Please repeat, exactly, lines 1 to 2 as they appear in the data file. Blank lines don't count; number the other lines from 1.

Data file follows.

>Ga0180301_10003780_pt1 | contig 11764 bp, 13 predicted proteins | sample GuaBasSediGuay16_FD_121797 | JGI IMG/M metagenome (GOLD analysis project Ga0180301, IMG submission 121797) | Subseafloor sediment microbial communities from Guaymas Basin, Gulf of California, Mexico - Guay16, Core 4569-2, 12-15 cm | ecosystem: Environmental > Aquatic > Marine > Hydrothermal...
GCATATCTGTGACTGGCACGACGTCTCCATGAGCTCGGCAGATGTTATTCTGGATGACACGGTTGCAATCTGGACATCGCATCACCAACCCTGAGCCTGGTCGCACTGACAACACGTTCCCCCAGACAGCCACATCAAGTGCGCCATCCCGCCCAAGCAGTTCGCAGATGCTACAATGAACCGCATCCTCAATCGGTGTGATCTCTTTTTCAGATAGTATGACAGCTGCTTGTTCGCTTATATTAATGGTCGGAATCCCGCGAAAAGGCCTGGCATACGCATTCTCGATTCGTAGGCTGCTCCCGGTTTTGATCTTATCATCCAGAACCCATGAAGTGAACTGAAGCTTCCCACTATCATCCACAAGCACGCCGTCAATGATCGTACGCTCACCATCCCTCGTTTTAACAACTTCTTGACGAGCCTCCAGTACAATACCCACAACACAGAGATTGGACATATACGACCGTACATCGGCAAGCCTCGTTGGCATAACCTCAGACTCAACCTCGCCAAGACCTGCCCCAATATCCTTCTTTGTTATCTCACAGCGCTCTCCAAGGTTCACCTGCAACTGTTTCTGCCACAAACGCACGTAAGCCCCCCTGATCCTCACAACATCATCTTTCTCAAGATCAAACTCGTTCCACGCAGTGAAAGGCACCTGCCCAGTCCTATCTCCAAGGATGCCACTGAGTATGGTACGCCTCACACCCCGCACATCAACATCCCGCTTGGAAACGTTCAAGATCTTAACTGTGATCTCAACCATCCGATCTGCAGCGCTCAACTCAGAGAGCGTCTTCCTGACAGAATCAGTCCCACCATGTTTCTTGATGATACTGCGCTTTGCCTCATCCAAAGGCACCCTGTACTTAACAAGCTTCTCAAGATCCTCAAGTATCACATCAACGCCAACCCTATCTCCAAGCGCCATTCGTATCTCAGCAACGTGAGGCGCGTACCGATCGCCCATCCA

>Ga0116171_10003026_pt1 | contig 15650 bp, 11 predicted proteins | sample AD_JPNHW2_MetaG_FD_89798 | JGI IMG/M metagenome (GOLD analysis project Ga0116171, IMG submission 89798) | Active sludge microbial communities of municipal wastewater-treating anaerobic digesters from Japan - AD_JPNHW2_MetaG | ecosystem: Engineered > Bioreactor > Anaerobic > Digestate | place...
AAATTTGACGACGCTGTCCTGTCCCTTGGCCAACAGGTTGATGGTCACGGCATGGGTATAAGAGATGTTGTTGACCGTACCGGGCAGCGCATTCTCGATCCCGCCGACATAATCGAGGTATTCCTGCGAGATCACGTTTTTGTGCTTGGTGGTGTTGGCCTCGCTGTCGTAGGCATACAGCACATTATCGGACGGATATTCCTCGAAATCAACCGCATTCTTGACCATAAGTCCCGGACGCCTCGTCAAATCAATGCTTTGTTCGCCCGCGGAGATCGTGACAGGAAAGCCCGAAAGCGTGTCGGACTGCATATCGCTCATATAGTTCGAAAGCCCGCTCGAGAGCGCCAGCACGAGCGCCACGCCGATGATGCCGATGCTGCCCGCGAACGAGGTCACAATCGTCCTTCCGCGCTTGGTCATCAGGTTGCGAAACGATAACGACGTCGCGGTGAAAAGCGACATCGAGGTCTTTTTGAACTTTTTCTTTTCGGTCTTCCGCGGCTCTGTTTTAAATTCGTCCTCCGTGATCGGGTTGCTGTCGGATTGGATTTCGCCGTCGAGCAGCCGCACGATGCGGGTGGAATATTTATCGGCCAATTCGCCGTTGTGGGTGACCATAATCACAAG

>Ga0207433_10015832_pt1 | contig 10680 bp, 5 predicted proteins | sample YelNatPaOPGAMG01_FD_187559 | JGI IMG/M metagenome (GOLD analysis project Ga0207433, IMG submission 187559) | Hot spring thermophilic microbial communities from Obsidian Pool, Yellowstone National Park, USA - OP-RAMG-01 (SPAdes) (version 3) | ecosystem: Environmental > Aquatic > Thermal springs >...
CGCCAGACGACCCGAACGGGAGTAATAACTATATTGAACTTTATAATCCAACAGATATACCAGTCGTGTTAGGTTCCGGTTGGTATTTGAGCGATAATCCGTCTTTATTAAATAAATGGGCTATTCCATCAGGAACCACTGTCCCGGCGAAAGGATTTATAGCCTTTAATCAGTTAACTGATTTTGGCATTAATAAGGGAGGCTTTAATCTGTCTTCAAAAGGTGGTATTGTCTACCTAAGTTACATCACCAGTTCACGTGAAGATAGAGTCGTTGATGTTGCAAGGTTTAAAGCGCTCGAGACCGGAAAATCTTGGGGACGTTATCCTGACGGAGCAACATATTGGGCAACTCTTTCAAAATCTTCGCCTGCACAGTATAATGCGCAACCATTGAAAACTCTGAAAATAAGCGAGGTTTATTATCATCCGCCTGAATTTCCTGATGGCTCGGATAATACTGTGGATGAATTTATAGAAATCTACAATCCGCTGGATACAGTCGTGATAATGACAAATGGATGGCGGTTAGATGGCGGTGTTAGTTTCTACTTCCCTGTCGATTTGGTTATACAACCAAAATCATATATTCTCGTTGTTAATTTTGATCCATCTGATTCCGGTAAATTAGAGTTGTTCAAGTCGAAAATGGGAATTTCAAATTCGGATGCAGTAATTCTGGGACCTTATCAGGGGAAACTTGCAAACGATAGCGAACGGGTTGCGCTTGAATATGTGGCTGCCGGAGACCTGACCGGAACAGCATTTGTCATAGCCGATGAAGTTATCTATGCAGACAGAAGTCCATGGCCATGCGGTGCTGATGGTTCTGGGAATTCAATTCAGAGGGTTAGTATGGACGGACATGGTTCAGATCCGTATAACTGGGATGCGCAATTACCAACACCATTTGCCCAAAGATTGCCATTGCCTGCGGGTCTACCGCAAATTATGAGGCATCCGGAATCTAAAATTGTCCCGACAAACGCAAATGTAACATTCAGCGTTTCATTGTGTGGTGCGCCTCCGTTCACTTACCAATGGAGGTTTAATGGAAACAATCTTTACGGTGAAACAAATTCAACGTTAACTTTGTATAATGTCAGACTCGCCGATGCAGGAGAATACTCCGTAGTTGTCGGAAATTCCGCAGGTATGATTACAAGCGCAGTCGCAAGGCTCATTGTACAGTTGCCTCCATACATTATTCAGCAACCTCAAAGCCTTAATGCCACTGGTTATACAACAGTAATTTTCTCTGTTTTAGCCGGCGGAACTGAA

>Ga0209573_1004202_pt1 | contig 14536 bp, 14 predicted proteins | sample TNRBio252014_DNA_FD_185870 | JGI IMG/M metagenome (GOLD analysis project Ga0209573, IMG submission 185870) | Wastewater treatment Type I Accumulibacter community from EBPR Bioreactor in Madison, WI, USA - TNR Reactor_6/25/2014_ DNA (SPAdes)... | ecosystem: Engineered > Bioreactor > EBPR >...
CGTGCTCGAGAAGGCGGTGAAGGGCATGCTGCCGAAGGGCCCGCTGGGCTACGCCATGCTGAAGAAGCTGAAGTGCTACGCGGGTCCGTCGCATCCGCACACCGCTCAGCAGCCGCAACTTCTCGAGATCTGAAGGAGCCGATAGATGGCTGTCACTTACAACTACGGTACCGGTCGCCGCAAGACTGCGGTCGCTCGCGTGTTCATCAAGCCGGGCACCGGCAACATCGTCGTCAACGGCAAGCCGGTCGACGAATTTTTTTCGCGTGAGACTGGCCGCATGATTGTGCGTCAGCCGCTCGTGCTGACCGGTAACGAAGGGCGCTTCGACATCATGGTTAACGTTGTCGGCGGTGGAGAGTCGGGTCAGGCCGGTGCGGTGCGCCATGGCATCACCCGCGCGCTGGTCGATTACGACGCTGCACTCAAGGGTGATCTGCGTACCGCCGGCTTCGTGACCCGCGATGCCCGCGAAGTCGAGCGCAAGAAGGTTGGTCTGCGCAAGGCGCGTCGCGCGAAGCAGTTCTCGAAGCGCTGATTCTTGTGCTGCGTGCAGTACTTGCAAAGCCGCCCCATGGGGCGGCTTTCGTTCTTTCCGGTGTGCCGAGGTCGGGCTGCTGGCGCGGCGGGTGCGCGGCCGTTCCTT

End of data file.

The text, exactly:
>Ga0180301_10003780_pt1 | contig 11764 bp, 13 predicted proteins | sample GuaBasSediGuay16_FD_121797 | JGI IMG/M metagenome (GOLD analysis project Ga0180301, IMG submission 121797) | Subseafloor sediment microbial communities from Guaymas Basin, Gulf of California, Mexico - Guay16, Core 4569-2, 12-15 cm | ecosystem: Environmental > Aquatic > Marine > Hydrothermal...
GCATATCTGTGACTGGCACGACGTCTCCATGAGCTCGGCAGATGTTATTCTGGATGACACGGTTGCAATCTGGACATCGCATCACCAACCCTGAGCCTGGTCGCACTGACAACACGTTCCCCCAGACAGCCACATCAAGTGCGCCATCCCGCCCAAGCAGTTCGCAGATGCTACAATGAACCGCATCCTCAATCGGTGTGATCTCTTTTTCAGATAGTATGACAGCTGCTTGTTCGCTTATATTAATGGTCGGAATCCCGCGAAAAGGCCTGGCATACGCATTCTCGATTCGTAGGCTGCTCCCGGTTTTGATCTTATCATCCAGAACCCATGAAGTGAACTGAAGCTTCCCACTATCATCCACAAGCACGCCGTCAATGATCGTACGCTCACCATCCCTCGTTTTAACAACTTCTTGACGAGCCTCCAGTACAATACCCACAACACAGAGATTGGACATATACGACCGTACATCGGCAAGCCTCGTTGGCATAACCTCAGACTCAACCTCGCCAAGACCTGCCCCAATATCCTTCTTTGTTATCTCACAGCGCTCTCCAAGGTTCACCTGCAACTGTTTCTGCCACAAACGCACGTAAGCCCCCCTGATCCTCACAACATCATCTTTCTCAAGATCAAACTCGTTCCACGCAGTGAAAGGCACCTGCCCAGTCCTATCTCCAAGGATGCCACTGAGTATGGTACGCCTCACACCCCGCACATCAACATCCCGCTTGGAAACGTTCAAGATCTTAACTGTGATCTCAACCATCCGATCTGCAGCGCTCAACTCAGAGAGCGTCTTCCTGACAGAATCAGTCCCACCATGTTTCTTGATGATACTGCGCTTTGCCTCATCCAAAGGCACCCTGTACTTAACAAGCTTCTCAAGATCCTCAAGTATCACATCAACGCCAACCCTATCTCCAAGCGCCATTCGTATCTCAGCAACGTGAGGCGCGTACCGATCGCCCATCCA